Why does Miles believe the hermit so easily, yet the king so reluctantly in The Prince and the Pauper?Chapters 22-29
Miles Hendon is a practical and levelheaded character, and I do not think that he actually believes much of what the hermit says.
Miles knows for a fact that Edward has been at the hermit's house, because he has seen "his very footprints" leading to the door. When the hermit says that the boy is doing an errand for him, Miles recognizes it is a lie, because he knows that Edward, believing himself to be a king, would never put up with "such an insolence" as would have been evidenced by the hermit ordering him to run an errand; "he would not go for (the hermit) nor for any man". Although Miles acts as if everything is explained when the hermit declares he is an archangel, I think he is humoring the man. His only concern is to find Edward, and to do this, he must have the hermit's cooperation (Chapter 21).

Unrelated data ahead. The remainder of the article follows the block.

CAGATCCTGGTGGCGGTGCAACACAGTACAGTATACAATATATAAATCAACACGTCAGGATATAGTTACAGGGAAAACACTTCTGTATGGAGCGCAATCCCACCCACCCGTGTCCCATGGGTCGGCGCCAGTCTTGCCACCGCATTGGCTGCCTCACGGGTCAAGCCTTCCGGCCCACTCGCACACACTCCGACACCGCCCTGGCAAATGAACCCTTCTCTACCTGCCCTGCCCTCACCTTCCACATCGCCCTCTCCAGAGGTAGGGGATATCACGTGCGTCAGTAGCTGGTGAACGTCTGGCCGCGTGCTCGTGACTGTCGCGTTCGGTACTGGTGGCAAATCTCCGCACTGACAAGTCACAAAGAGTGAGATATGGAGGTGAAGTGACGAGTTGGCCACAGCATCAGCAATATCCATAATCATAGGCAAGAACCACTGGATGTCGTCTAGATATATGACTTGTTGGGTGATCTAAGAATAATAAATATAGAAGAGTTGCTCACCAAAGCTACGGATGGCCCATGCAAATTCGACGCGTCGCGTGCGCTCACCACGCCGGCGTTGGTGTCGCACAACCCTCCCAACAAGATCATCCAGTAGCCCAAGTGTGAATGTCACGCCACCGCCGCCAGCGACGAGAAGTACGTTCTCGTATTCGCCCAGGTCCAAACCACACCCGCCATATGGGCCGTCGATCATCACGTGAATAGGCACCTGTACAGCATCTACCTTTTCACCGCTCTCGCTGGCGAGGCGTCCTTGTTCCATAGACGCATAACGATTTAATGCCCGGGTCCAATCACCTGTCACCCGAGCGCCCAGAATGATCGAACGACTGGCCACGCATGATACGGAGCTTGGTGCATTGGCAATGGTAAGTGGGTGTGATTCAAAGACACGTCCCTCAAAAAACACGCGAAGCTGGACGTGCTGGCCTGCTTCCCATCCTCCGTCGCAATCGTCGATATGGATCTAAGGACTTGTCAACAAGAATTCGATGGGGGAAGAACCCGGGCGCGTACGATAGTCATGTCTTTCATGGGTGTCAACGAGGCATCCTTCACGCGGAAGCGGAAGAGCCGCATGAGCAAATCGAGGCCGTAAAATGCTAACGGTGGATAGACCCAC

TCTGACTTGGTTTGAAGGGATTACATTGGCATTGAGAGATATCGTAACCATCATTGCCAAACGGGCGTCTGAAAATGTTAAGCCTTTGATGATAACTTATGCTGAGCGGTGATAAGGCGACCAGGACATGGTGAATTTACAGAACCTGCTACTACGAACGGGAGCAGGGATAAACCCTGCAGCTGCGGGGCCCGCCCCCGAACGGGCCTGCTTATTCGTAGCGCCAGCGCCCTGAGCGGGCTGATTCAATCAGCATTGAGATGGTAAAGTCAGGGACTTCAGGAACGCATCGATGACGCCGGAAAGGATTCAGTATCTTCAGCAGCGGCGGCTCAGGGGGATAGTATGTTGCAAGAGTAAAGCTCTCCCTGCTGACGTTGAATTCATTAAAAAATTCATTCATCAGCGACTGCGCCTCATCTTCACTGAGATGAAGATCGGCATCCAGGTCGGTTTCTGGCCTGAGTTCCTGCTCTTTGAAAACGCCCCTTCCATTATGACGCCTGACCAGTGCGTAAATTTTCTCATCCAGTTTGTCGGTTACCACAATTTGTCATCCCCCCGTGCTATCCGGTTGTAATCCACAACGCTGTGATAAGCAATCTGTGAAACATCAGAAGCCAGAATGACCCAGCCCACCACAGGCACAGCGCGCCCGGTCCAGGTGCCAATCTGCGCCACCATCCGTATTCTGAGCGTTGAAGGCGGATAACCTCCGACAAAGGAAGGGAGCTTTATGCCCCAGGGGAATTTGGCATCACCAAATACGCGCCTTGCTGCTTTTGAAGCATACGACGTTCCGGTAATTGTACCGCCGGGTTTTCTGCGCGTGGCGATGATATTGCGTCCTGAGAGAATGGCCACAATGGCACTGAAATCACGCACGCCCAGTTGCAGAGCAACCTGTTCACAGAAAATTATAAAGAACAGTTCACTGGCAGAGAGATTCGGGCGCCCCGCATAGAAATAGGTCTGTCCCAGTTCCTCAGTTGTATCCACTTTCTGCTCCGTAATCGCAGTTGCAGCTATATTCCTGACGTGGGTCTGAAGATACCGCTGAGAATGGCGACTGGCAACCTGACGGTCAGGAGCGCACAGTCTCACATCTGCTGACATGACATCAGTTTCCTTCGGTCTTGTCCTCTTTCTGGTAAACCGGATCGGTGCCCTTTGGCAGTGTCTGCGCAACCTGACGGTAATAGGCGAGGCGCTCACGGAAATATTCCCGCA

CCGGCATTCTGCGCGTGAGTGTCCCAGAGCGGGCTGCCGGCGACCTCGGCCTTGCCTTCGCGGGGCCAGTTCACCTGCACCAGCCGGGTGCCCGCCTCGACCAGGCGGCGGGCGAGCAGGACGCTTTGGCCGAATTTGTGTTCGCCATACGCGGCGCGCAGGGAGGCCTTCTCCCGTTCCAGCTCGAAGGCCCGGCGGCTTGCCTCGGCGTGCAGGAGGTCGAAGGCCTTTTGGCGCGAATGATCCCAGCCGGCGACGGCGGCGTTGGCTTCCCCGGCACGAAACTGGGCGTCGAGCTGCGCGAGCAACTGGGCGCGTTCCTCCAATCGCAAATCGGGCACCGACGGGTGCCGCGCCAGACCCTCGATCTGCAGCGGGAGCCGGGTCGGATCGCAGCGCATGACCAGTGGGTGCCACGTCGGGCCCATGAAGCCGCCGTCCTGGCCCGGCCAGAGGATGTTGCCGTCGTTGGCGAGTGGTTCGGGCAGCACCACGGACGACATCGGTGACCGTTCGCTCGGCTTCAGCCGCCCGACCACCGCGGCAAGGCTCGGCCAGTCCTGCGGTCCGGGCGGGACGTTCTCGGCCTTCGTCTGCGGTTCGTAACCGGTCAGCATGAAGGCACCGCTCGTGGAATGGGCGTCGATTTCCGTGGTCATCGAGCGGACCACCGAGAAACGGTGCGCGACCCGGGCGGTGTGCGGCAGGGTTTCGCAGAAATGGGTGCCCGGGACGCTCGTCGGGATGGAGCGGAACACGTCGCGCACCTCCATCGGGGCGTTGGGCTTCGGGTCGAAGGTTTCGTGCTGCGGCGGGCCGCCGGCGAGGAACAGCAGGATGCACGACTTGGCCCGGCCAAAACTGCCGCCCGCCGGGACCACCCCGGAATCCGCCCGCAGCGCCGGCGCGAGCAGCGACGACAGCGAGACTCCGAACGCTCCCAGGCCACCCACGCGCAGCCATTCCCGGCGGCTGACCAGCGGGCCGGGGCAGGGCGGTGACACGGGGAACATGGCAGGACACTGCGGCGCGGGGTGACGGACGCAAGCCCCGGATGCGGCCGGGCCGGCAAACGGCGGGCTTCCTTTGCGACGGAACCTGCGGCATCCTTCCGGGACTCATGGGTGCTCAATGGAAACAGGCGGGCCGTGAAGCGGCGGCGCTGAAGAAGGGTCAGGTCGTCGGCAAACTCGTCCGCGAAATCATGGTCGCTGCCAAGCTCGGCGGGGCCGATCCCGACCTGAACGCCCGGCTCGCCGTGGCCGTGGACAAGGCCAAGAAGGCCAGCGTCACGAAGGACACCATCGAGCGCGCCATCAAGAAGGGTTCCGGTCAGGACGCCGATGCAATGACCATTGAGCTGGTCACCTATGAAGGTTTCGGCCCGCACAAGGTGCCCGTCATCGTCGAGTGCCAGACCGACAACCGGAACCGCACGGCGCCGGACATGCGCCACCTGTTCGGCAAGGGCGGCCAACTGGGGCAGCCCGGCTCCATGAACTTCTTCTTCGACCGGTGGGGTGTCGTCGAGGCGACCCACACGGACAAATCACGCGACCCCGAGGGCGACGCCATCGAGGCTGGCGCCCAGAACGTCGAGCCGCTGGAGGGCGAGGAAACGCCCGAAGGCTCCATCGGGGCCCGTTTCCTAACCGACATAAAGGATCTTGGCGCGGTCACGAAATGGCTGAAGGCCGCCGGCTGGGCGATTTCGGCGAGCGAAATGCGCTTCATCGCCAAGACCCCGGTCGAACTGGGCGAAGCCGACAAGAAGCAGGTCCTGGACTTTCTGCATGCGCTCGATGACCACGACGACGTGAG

Miles knows that the hermit has seen Edward, and is determined to do what it takes to get the boy back. He goes with the hermit on what he later calls "a fool's journey all over the forest", and when the hermit finally realizes that he cannot "get rid" of Miles, he brings him back to the house and goes to fetch the boy. Miles speaks wryly of the hermit as "old Sanctum Sanctorum", and his sardonic manner seems to indicate that he never really took the eccentric holy man seriously. He was just doing what was necessary to get the boy king back (Chapter 25).
Miles believes the king reluctantly because his story is truly preposterous, yet, with his discerning nature, he is drawn to the boy. Even though he acts as if he believes the hermit, I think he is humoring him in order to achieve his objective